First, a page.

[Update: This post is left up for historical reasons. Since the date of this post, Charlie and I have emailed and we called a truce in the comments below. This is a non-issue now.]
This morning I was checking my inbound links and came across a post, “I’m Off eHubwatch“, by Charlie O’Donnell of Union Square Ventures.
In his post, he criticizes both the validity of eHub as a resource and also vents his frustration over the business-merit of the applications that are currently listed. I’ll let you read his post for yourself, but here are a few comments from my point of view.
eHub was created as a resource list of new web applications that I found innovative or notable. I wanted a way to keep up with the flood of new web applications and services and a list on my blog was a simple way to do that. In the spirit of sharing, I launched the list on my blog, knowing that others were probably interested in the same space. Soon after, I started receiving emails daily with new suggestions for applications as well as people telling me to keep it up since they found eHub useful.
These emails come from a variety of people – creators, developers, bloggers, librarians, students, parents, teachers, designers, hackers, CEOs, VCs, and from passionate users. I certainly don’t think the web applications and services in eHub are limited to those who understand Ruby, RSS, or open source as Charlie suggests. It’s about real people using the web to share, facilitate tasks, collaborate, socialize, organize, converse, communicate, transact, and [insert any other human activity].
In my opinion, these are vital services whether they currently have a business model or not, but then I’m more inclined to think like Paul Graham (see What Business Can Learn from Open Source) and Alexei White (see Measuring the Benefits of Ajax).
Everything that is listed in eHub is reviewed before posting. Roughly 20-30% of the submissions don’t make it in because of relevancy.
If I had more time in the day, I would devote it to evaluating each application with longer blog posts and analysis, but at this time, eHub has never claimed to be a comprehensive review of new services or companies. I’ll continue to write about apps that catch my attention in my blog as I have in the past. (A sidenote: based on constructive feedback from eHub readers, I plan to make the UI more scalable for categories and updates to existing apps. This is in the works.)
I’m still trying to understand the motivation and the mixed messages in Charlie’s post and I’d like to hear your thoughts.
“Web 2.0” is the hottest discussion topic in tech right now, and if there ever was a site that was striking while the iron was hot, this [eHub] is it. I’ll bet you every single tech VC that has figured out how to use RSS (many probably still haven’t, which is fine) is subscribed… mostly in paranoid fear that they might miss “the next big thing”.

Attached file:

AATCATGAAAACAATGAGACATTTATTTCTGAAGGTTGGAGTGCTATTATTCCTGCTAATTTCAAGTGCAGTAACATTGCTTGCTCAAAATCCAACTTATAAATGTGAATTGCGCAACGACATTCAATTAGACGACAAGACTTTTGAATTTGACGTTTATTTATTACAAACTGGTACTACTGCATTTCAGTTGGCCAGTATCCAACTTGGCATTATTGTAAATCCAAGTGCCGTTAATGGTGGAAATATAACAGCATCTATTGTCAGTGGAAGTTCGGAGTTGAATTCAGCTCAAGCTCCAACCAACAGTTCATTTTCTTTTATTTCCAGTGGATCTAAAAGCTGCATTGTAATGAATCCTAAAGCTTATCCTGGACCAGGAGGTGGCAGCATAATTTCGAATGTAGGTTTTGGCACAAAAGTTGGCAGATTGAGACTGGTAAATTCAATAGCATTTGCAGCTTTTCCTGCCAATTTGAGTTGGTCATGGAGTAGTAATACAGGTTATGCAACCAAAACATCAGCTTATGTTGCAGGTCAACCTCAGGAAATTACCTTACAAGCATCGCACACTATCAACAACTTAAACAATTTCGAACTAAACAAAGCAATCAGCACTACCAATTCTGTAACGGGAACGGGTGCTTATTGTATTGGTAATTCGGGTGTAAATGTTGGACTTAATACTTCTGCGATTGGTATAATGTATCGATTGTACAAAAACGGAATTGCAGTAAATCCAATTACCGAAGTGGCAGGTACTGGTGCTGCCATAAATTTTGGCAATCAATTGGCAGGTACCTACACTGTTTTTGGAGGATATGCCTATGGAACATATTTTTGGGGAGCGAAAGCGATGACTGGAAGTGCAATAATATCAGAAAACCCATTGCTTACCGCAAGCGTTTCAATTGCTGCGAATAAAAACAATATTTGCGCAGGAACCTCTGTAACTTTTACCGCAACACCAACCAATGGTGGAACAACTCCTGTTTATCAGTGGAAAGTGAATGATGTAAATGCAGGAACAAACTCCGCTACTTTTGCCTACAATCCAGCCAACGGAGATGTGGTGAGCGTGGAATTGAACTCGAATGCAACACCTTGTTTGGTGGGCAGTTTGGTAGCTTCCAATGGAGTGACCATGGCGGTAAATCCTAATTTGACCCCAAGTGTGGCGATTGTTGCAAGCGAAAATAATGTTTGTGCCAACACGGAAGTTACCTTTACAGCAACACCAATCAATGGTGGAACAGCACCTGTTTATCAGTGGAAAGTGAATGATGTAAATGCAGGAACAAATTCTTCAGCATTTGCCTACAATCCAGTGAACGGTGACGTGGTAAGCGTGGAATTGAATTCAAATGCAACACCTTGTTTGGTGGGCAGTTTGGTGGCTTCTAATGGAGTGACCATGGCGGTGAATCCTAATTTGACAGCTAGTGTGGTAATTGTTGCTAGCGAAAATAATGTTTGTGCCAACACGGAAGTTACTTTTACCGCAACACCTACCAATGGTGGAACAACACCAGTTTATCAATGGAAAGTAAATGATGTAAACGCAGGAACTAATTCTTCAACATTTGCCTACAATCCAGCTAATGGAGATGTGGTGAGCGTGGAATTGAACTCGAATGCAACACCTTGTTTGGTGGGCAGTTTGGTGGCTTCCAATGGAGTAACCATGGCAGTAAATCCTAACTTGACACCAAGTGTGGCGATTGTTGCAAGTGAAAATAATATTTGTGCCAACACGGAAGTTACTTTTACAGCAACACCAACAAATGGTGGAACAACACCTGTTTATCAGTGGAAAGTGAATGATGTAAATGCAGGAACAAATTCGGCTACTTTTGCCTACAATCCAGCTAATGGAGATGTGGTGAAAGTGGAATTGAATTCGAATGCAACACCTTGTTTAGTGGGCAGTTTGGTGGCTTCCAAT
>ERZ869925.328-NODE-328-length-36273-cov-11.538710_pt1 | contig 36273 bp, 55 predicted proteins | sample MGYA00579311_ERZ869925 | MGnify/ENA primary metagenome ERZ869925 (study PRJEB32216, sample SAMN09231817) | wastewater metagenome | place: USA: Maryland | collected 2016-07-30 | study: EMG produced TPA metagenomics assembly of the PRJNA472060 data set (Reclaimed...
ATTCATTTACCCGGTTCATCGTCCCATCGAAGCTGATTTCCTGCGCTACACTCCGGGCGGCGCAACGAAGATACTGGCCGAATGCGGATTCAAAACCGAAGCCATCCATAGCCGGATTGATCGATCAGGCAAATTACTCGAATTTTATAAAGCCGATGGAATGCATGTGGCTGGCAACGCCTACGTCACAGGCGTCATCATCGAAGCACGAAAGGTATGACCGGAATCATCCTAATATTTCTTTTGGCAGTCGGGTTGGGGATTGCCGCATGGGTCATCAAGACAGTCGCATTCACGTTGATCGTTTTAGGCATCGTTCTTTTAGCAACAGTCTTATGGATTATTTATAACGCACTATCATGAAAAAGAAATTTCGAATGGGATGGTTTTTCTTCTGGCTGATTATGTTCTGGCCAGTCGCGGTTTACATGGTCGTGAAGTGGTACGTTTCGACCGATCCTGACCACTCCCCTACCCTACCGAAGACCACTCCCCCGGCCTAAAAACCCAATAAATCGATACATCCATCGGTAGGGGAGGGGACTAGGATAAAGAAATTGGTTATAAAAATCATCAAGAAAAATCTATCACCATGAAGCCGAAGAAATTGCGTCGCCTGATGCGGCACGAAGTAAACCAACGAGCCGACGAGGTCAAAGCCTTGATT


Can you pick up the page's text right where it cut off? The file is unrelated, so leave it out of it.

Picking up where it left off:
But I looked at it today, like I did everyday, and yet again, I couldn’t find anything that not only solved a problem for me, but solved a problem for thousands or millions of people in a way that anyone who didn’t know what Ruby, RSS, or open source was would adopt.
Well, I’m tired of it.
I’m tired of signing up for calandering and todo applications.
And “F*ck you, I have enough friends!”
I’m also tired of knowing through the Crime stats/Pedometer/Blogmap mashup how close the blogger nearest to me needs to walk to get mugged.
That’s not a useful service nor is it a business….
What do you think?
- Daniel Nicolas on October 22, 2005 at 09:22 PM:
I think ehub is very helpful. Each application or site linked might not turn out to be my cup of tea, but then I know about it, rather than not knowing and loosing the slight edge.
- LC on October 22, 2005 at 09:45 PM:
I love ehub! It’s the first of its kind, and it’s indispensable! I am trying out so many new tools that I would not otherwise have found.
- Phil Gerbyshak on October 22, 2005 at 09:50 PM:
I love eHub. Lots of great stuff I don’t see anywhere else. I appreciate you taking the time to share what you find with all of us. Thank you Emily!
- Sean King on October 22, 2005 at 09:58 PM:
What a jerk. I just came across eHub today (from ThisIsGoingToBeBig.com) and was instantly enamored with it. It’s now on my Bookmarks Bar in Safari. Look what happened when XEROX PARC rejected the mouse on the premise that no one would want to use it. I’m glad somebody else saw the potential in that particular device. Web 2.0 innovations are still in their infancy, therefore any creative idea or concept should be looked at and appreciated for future potential and development. I can appreciate the need for a solid business model. However, a lot of the web’s BEST and most PROFITABLE innovations were built for and used by a relatively small group of users and without ANY sort of business plan at the outset (craigslist, ebay).
- scott on October 22, 2005 at 10:02 PM:
Your FeedBurner subscriber count says all that needs to be said. :-)
- Matt on October 22, 2005 at 10:15 PM: